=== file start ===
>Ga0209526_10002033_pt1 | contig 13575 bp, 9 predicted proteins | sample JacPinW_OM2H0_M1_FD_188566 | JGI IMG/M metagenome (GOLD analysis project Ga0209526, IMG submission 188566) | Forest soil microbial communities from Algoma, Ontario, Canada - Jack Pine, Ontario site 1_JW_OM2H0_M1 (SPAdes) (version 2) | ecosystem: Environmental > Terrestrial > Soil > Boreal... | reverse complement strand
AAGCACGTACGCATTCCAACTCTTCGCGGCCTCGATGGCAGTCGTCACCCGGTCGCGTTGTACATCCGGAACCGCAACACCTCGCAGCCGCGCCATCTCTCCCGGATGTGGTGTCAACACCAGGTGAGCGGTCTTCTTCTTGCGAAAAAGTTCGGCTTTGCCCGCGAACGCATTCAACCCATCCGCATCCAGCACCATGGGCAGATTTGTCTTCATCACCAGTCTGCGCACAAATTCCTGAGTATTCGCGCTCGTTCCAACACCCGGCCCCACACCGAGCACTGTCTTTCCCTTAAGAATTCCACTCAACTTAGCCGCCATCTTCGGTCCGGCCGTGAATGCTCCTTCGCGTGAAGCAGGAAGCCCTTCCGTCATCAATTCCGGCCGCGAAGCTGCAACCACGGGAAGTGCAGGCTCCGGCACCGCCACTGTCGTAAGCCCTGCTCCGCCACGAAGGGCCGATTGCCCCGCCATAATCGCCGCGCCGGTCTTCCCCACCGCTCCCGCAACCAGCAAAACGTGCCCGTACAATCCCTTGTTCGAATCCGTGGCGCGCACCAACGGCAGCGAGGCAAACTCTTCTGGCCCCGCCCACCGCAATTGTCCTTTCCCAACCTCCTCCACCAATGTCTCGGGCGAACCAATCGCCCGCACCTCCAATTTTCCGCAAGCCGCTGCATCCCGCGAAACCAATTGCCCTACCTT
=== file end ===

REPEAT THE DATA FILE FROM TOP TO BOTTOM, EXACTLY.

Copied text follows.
>Ga0209526_10002033_pt1 | contig 13575 bp, 9 predicted proteins | sample JacPinW_OM2H0_M1_FD_188566 | JGI IMG/M metagenome (GOLD analysis project Ga0209526, IMG submission 188566) | Forest soil microbial communities from Algoma, Ontario, Canada - Jack Pine, Ontario site 1_JW_OM2H0_M1 (SPAdes) (version 2) | ecosystem: Environmental > Terrestrial > Soil > Boreal... | reverse complement strand
AAGCACGTACGCATTCCAACTCTTCGCGGCCTCGATGGCAGTCGTCACCCGGTCGCGTTGTACATCCGGAACCGCAACACCTCGCAGCCGCGCCATCTCTCCCGGATGTGGTGTCAACACCAGGTGAGCGGTCTTCTTCTTGCGAAAAAGTTCGGCTTTGCCCGCGAACGCATTCAACCCATCCGCATCCAGCACCATGGGCAGATTTGTCTTCATCACCAGTCTGCGCACAAATTCCTGAGTATTCGCGCTCGTTCCAACACCCGGCCCCACACCGAGCACTGTCTTTCCCTTAAGAATTCCACTCAACTTAGCCGCCATCTTCGGTCCGGCCGTGAATGCTCCTTCGCGTGAAGCAGGAAGCCCTTCCGTCATCAATTCCGGCCGCGAAGCTGCAACCACGGGAAGTGCAGGCTCCGGCACCGCCACTGTCGTAAGCCCTGCTCCGCCACGAAGGGCCGATTGCCCCGCCATAATCGCCGCGCCGGTCTTCCCCACCGCTCCCGCAACCAGCAAAACGTGCCCGTACAATCCCTTGTTCGAATCCGTGGCGCGCACCAACGGCAGCGAGGCAAACTCTTCTGGCCCCGCCCACCGCAATTGTCCTTTCCCAACCTCCTCCACCAATGTCTCGGGCGAACCAATCGCCCGCACCTCCAATTTTCCGCAAGCCGCTGCATCCCGCGAAACCAATTGCCCTACCTT